At the end of January, Baxter left OSRF for a stint in Corvallis, Oregon where he will be used in a project that is investigating the use of teleoperated robots in the treatment of highly contagious diseases such as Ebola. He will be joining the Personal Robotics Group, part of Oregon State University’s growing Robotics Program, as part of their NSF-funded work to bring robots to the front lines of the current Ebola outbreak.
Health care workers are at the highest risk of exposure when working in close proximity to infected patients. Even the use of personal protective equipment still exposes workers to considerable risk of infection. These risks are due to both faulty practice and extreme conditions, especially in harsh locations such as West Africa where high temperatures and humidity present real operational challenges. The use of intuitive teleoperation interfaces will enable health care workers to remotely operate robots (such as Baxter) to perform significant portions of their jobs from a safe distance. Examples of potential tasks include patient monitoring, equipment moving, and contaminated material disposal. This will allow health care workers to provide needed care while maintaining the important patient-health care worker interaction, all while making their jobs safer and more tolerable.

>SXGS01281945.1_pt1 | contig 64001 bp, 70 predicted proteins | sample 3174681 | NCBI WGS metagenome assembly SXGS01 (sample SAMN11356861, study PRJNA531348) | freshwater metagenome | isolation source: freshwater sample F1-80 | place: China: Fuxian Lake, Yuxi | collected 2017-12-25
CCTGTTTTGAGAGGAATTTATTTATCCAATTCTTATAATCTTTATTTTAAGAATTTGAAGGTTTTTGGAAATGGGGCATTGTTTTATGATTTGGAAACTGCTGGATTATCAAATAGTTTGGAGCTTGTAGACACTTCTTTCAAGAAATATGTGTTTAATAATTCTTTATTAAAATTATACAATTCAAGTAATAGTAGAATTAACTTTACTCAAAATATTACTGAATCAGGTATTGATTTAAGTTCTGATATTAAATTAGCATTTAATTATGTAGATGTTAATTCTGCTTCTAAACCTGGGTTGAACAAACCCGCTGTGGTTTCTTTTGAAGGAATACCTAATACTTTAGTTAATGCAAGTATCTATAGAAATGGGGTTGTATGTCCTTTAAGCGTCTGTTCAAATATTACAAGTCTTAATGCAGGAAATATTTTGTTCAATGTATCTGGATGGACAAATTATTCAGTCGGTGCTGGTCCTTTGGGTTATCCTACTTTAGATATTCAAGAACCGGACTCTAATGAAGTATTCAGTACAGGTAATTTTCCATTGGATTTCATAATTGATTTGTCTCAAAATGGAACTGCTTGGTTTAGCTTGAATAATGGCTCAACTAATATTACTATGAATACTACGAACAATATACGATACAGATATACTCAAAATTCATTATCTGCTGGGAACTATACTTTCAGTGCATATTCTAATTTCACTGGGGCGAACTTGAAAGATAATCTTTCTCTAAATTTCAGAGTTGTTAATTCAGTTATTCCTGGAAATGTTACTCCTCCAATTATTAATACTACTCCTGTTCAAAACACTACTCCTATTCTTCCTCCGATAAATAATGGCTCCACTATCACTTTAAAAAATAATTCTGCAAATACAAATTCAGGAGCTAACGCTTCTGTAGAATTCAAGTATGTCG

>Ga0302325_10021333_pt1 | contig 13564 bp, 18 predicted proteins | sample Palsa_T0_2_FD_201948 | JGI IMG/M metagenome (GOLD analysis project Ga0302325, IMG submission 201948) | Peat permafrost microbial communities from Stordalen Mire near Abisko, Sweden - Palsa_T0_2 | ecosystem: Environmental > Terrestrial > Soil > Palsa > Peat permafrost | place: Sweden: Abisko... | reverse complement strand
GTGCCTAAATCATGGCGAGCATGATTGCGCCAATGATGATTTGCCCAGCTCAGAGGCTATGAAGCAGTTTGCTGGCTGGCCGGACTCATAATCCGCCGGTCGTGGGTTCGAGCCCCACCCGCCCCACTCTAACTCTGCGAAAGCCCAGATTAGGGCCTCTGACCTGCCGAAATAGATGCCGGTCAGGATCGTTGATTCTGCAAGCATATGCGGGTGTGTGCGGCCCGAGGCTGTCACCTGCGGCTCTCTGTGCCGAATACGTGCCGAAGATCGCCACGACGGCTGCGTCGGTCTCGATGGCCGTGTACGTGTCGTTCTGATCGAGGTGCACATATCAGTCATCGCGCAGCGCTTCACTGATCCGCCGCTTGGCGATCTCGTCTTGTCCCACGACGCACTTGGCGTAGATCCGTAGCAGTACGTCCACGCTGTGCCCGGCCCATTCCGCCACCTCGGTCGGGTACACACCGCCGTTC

Here is an example of a task that Baxter will help investigate, as performed by the PR2: